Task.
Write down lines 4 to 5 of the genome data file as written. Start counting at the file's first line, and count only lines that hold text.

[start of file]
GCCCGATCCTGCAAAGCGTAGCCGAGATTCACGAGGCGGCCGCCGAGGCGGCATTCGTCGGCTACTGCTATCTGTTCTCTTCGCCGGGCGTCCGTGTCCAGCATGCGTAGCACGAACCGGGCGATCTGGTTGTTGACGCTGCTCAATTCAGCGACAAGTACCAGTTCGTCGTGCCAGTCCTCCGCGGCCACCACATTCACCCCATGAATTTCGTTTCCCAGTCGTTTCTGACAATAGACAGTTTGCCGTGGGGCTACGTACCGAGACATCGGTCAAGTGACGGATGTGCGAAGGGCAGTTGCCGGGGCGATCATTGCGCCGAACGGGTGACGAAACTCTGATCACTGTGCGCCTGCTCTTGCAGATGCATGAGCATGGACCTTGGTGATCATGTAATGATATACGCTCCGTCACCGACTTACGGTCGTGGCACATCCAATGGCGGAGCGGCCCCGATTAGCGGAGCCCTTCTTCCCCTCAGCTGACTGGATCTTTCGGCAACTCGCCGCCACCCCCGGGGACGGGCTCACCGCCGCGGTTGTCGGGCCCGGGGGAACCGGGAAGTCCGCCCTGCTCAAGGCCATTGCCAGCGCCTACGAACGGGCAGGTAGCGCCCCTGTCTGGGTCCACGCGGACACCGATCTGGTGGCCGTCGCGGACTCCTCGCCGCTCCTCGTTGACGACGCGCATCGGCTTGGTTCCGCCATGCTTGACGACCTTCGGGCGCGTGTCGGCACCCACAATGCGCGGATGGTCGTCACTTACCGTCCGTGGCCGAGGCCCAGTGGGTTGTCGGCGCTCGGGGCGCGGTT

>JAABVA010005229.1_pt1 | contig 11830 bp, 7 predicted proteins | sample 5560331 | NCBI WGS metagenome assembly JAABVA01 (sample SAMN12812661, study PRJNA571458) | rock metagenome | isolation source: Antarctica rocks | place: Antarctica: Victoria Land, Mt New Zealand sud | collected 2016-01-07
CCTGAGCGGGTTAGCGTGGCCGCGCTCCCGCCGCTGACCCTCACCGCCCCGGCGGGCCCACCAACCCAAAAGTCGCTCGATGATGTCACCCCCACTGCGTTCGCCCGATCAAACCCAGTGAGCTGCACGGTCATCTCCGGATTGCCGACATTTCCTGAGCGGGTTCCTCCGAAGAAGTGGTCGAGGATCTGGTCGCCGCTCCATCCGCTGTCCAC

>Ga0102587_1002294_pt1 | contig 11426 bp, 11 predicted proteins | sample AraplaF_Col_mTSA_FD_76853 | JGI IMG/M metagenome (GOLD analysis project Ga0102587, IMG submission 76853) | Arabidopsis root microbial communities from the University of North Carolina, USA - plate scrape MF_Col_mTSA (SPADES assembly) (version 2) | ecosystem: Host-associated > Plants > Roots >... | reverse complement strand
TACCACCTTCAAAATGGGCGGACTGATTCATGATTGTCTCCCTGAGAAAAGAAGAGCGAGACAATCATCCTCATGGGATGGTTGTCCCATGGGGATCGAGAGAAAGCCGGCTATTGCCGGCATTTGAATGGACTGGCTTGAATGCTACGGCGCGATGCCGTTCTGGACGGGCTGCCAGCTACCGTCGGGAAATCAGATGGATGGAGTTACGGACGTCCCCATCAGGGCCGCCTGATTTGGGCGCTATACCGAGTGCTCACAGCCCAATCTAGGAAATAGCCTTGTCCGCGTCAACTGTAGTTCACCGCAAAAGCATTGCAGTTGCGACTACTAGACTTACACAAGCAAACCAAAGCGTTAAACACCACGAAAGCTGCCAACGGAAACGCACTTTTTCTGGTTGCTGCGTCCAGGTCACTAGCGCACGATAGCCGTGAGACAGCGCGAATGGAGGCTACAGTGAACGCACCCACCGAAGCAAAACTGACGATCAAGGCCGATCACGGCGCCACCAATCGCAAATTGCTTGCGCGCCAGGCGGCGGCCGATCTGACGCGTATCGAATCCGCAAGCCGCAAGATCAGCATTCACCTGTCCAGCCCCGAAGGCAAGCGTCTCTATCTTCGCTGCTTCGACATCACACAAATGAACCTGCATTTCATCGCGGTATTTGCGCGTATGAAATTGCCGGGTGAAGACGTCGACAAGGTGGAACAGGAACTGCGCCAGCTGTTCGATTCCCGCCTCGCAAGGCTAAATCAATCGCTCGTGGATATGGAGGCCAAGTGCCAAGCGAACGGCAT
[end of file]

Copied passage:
>Ga0102587_1002294_pt1 | contig 11426 bp, 11 predicted proteins | sample AraplaF_Col_mTSA_FD_76853 | JGI IMG/M metagenome (GOLD analysis project Ga0102587, IMG submission 76853) | Arabidopsis root microbial communities from the University of North Carolina, USA - plate scrape MF_Col_mTSA (SPADES assembly) (version 2) | ecosystem: Host-associated > Plants > Roots >... | reverse complement strand
TACCACCTTCAAAATGGGCGGACTGATTCATGATTGTCTCCCTGAGAAAAGAAGAGCGAGACAATCATCCTCATGGGATGGTTGTCCCATGGGGATCGAGAGAAAGCCGGCTATTGCCGGCATTTGAATGGACTGGCTTGAATGCTACGGCGCGATGCCGTTCTGGACGGGCTGCCAGCTACCGTCGGGAAATCAGATGGATGGAGTTACGGACGTCCCCATCAGGGCCGCCTGATTTGGGCGCTATACCGAGTGCTCACAGCCCAATCTAGGAAATAGCCTTGTCCGCGTCAACTGTAGTTCACCGCAAAAGCATTGCAGTTGCGACTACTAGACTTACACAAGCAAACCAAAGCGTTAAACACCACGAAAGCTGCCAACGGAAACGCACTTTTTCTGGTTGCTGCGTCCAGGTCACTAGCGCACGATAGCCGTGAGACAGCGCGAATGGAGGCTACAGTGAACGCACCCACCGAAGCAAAACTGACGATCAAGGCCGATCACGGCGCCACCAATCGCAAATTGCTTGCGCGCCAGGCGGCGGCCGATCTGACGCGTATCGAATCCGCAAGCCGCAAGATCAGCATTCACCTGTCCAGCCCCGAAGGCAAGCGTCTCTATCTTCGCTGCTTCGACATCACACAAATGAACCTGCATTTCATCGCGGTATTTGCGCGTATGAAATTGCCGGGTGAAGACGTCGACAAGGTGGAACAGGAACTGCGCCAGCTGTTCGATTCCCGCCTCGCAAGGCTAAATCAATCGCTCGTGGATATGGAGGCCAAGTGCCAAGCGAACGGCAT